Ian looked at the hand then up at Singham’s face. There was a sparkle in it and Singham nodded.
Ian unfolded the fingers one by one, and there, in the middle, was a shiny red gem.
‘Ruby,’ said Singham. ‘For you. You take it.’ And he patted his chest to show he meant it.
‘You take it, smart boy. Take it. Okay?’
The house was dark when he arrived home. The thickness of the air swallowed him as he walked through the front door. Why was it so hot?
He swung the door closed and the light from a street lamp cut a faint patch of light on the worn carpet.
He stood there a moment not wanting to go upstairs. But there was no reason to go back out either. No reason to go anywhere. He was tired and sore but didn’t want to sleep. What was there for him? Where else could he go but to his room?
He was about to head up when a light in the living room switched on and there on the sagging couch sat Cassandra and her son, both awake and both looking at him.
‘Hello,’ said Ian, surprised and yet, at the same time, not surprised at all. ‘What are you two doing up?’
Cassandra and Cecil said nothing. In front of them on the floor he could see his box of breakfast cereal. It was empty and lay on its side. Ian looked up the darkened stairs leading towards his room but turned and walked into the living room.
His hands were in his pockets and in the bottom of one his fingers touched something small, and he drew it out and put it in the palm of his hand. It looked almost black in the available light, and sat nestled in the crook between his two middle fingers. Ian knelt in front of Cecil and held out his hand, so the boy could see. ‘Look,’ said Ian, but Cecil didn’t look at the hand, he looked into Ian’s eyes and smirked just a little, as if trying not to, then with an almost unhurried exactness, Cecil slapped the bottom of Ian’s hand, sending the ruby only the heavens knew where.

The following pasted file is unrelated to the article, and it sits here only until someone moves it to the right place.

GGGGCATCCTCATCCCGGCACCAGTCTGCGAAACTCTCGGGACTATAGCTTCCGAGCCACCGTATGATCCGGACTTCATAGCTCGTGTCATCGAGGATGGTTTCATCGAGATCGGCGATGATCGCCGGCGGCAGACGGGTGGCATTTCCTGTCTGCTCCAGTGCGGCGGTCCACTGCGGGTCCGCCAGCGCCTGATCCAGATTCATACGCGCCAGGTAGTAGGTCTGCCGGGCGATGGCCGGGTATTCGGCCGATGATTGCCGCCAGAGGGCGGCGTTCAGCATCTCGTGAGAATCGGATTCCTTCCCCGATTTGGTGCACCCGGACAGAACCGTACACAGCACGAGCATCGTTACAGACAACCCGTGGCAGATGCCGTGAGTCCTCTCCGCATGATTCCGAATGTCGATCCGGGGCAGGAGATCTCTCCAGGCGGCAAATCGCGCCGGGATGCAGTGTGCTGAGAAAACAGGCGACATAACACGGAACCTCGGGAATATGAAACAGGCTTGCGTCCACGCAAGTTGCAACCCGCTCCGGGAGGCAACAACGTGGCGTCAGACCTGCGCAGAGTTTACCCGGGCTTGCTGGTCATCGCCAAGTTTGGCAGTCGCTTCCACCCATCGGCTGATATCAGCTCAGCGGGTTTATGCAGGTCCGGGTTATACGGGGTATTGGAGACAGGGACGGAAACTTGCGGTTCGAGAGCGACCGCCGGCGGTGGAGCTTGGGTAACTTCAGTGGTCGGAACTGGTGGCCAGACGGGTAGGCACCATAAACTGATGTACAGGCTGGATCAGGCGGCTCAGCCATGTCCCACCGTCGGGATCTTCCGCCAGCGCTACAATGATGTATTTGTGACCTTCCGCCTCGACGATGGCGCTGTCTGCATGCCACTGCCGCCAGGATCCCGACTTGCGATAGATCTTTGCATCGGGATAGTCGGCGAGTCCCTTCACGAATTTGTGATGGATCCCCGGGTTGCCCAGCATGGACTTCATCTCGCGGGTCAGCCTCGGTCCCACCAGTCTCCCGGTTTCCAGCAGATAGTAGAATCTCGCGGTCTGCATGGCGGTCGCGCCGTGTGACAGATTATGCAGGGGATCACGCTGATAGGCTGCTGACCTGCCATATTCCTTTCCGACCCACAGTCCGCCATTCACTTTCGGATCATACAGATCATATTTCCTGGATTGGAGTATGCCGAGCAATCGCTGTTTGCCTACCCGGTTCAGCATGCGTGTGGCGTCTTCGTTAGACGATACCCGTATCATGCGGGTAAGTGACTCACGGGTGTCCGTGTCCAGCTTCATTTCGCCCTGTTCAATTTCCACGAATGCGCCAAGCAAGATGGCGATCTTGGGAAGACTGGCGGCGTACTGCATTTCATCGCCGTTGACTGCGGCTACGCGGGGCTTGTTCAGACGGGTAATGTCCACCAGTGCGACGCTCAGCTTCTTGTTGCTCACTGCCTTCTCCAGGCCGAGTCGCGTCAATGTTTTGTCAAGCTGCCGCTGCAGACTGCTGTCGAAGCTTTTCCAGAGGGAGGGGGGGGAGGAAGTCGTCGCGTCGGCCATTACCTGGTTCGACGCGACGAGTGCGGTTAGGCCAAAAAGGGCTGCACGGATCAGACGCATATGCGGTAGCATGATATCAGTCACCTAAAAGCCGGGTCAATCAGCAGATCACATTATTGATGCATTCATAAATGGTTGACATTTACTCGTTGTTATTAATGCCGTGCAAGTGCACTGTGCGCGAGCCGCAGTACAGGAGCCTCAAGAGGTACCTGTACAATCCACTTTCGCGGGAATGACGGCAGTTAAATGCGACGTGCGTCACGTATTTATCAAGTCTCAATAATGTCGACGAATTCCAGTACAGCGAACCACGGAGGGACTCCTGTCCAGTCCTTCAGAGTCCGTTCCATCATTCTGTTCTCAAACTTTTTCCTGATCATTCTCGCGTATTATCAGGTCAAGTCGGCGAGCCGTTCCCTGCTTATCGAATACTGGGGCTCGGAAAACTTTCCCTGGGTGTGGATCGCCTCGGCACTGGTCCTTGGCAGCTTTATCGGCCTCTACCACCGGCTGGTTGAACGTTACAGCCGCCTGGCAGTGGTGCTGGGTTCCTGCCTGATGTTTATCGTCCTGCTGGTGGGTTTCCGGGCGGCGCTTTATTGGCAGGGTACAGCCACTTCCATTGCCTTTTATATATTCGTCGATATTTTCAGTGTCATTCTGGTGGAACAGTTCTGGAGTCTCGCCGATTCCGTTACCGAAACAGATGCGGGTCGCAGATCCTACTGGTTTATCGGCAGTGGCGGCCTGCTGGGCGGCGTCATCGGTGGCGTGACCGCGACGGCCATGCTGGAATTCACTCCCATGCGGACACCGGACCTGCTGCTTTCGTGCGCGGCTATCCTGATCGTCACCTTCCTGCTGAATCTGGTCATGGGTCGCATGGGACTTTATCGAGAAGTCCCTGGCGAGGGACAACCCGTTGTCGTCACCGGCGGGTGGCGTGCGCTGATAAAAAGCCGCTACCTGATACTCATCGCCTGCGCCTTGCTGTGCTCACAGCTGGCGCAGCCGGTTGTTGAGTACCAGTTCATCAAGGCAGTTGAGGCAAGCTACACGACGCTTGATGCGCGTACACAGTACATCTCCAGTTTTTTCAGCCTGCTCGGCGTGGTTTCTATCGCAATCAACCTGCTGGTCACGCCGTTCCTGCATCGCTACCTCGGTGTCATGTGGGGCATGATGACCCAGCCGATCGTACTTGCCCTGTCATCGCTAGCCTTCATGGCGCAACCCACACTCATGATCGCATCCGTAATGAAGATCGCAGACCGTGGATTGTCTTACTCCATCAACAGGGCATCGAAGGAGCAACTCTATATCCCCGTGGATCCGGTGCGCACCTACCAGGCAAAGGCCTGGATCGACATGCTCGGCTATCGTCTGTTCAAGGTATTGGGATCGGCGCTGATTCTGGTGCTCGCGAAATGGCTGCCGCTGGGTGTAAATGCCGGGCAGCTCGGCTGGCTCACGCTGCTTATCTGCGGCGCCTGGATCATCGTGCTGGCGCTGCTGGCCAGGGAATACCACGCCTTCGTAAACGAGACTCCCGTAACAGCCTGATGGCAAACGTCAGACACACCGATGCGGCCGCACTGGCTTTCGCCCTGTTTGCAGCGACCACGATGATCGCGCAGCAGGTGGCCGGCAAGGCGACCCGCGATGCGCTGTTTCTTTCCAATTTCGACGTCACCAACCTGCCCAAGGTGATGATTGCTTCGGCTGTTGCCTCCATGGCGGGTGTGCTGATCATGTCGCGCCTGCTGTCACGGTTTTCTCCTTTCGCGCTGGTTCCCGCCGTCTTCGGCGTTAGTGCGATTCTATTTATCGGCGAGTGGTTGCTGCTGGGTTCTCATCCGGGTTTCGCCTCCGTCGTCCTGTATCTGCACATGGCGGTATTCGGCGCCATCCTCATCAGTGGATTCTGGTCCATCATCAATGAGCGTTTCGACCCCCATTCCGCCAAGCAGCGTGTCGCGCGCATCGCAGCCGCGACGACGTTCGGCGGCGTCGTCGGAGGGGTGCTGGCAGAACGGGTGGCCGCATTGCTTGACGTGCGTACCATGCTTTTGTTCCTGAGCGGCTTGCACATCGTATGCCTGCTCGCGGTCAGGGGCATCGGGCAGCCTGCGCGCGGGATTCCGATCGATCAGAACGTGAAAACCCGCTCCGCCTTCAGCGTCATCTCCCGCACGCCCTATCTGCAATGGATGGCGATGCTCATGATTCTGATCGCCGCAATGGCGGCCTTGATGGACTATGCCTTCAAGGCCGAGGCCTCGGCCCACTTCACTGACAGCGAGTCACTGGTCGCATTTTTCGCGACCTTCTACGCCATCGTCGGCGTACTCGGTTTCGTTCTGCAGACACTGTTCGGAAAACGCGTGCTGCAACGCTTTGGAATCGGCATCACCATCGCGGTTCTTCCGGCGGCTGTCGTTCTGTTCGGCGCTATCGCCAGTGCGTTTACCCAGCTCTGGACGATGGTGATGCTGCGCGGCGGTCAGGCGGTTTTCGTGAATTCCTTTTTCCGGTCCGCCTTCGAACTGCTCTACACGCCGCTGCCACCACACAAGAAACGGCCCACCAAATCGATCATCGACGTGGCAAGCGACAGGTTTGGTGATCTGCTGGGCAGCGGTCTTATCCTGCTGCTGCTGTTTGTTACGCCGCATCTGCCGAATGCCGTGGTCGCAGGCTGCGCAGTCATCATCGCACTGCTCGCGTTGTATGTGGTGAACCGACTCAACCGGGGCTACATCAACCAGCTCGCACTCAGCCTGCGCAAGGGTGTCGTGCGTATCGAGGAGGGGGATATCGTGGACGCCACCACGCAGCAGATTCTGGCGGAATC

‘I…’ said Ian. ‘I was going…’ But what he was about to say he never did.
Ian remained a moment on his knees, searching the boy’s eyes for something, anything, that would prevent him from just hitting the boy outright. And there it was. The skeleton of a reason. Not an argument of any great moral depth, but yes, a reason. It just isn’t done. And besides, the indirect blow Cecil was about to receive would likely be even worse though the boy would probably never make the connection.
Ian stood and dusted his knees, which had crumbs of breakfast cereal imbedded in them.
‘Well,’ he said. ‘I suppose that would be “Easy come, easy go”. And with that, I’m going to go.’
Ian left the muted shadows of the front room and climbed the stairs and took himself into the bathroom, where he removed his coat and peeled down his shirt to look at his shoulder. It was now hurting a fair bit. He aimed it towards the mirror and could see where there was indeed a bruise. Quite a big one. It wasn’t exactly in the shape of a lightbulb, but close enough.
In his room, Ian tried the switch. The ceiling light came on immediately, filling the corners and illuminating all the cobwebs. Moments later, Ian began to pack.
Joe Davies’ short fiction has appeared mostly in Canada, but also in England, Ireland, Wales, India and the US, in such magazines and journals as Planet: The Welsh Internationalist, Descant, Rampike, Grain, eFiction India, The Manchester Review, Queen’s Quarterly, Crannog, The Moth, Prism International and The New Quarterly. He lives in Peterborough, Ontario.